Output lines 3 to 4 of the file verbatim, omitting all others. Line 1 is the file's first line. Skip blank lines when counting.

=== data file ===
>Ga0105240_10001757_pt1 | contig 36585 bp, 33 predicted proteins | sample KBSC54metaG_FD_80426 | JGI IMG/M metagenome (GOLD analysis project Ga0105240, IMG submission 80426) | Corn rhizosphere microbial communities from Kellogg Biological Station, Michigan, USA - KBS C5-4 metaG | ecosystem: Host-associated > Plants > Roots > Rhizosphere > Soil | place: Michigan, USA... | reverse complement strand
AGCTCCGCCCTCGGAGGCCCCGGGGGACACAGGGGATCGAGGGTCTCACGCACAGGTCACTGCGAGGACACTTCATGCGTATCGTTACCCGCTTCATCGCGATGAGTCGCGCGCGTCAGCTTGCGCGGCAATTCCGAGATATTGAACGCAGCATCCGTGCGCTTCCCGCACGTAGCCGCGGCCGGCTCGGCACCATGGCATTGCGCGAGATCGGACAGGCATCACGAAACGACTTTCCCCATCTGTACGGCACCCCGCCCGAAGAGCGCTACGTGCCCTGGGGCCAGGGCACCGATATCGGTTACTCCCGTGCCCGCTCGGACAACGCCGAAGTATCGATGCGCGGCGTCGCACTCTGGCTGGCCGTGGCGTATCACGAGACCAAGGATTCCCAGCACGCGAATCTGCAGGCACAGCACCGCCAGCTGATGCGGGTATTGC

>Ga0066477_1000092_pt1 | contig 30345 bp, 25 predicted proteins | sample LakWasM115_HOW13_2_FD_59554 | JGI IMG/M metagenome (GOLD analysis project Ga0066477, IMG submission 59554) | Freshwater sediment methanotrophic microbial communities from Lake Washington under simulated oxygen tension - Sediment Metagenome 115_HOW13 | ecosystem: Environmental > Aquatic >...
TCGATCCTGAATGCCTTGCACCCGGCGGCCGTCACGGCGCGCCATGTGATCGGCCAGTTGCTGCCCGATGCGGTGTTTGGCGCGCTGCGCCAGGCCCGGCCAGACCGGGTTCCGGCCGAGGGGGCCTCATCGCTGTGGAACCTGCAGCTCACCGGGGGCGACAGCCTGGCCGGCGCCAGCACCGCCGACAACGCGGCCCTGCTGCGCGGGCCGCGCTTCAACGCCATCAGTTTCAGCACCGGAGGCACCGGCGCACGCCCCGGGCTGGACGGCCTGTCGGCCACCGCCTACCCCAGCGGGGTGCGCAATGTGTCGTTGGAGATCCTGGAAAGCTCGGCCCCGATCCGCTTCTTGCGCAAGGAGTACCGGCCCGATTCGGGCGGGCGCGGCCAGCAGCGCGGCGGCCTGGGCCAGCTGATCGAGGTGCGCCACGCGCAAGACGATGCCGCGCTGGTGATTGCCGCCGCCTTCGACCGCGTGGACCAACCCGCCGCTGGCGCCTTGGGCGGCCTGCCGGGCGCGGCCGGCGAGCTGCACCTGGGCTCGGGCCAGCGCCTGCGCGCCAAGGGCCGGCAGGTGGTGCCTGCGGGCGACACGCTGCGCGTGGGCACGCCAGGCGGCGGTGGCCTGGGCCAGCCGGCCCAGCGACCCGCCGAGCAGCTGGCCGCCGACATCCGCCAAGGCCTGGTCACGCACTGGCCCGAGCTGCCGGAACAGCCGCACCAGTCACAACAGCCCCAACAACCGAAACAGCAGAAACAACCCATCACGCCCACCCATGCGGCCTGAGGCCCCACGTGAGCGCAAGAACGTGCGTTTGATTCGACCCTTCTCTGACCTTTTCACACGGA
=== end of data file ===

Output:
>Ga0066477_1000092_pt1 | contig 30345 bp, 25 predicted proteins | sample LakWasM115_HOW13_2_FD_59554 | JGI IMG/M metagenome (GOLD analysis project Ga0066477, IMG submission 59554) | Freshwater sediment methanotrophic microbial communities from Lake Washington under simulated oxygen tension - Sediment Metagenome 115_HOW13 | ecosystem: Environmental > Aquatic >...
TCGATCCTGAATGCCTTGCACCCGGCGGCCGTCACGGCGCGCCATGTGATCGGCCAGTTGCTGCCCGATGCGGTGTTTGGCGCGCTGCGCCAGGCCCGGCCAGACCGGGTTCCGGCCGAGGGGGCCTCATCGCTGTGGAACCTGCAGCTCACCGGGGGCGACAGCCTGGCCGGCGCCAGCACCGCCGACAACGCGGCCCTGCTGCGCGGGCCGCGCTTCAACGCCATCAGTTTCAGCACCGGAGGCACCGGCGCACGCCCCGGGCTGGACGGCCTGTCGGCCACCGCCTACCCCAGCGGGGTGCGCAATGTGTCGTTGGAGATCCTGGAAAGCTCGGCCCCGATCCGCTTCTTGCGCAAGGAGTACCGGCCCGATTCGGGCGGGCGCGGCCAGCAGCGCGGCGGCCTGGGCCAGCTGATCGAGGTGCGCCACGCGCAAGACGATGCCGCGCTGGTGATTGCCGCCGCCTTCGACCGCGTGGACCAACCCGCCGCTGGCGCCTTGGGCGGCCTGCCGGGCGCGGCCGGCGAGCTGCACCTGGGCTCGGGCCAGCGCCTGCGCGCCAAGGGCCGGCAGGTGGTGCCTGCGGGCGACACGCTGCGCGTGGGCACGCCAGGCGGCGGTGGCCTGGGCCAGCCGGCCCAGCGACCCGCCGAGCAGCTGGCCGCCGACATCCGCCAAGGCCTGGTCACGCACTGGCCCGAGCTGCCGGAACAGCCGCACCAGTCACAACAGCCCCAACAACCGAAACAGCAGAAACAACCCATCACGCCCACCCATGCGGCCTGAGGCCCCACGTGAGCGCAAGAACGTGCGTTTGATTCGACCCTTCTCTGACCTTTTCACACGGA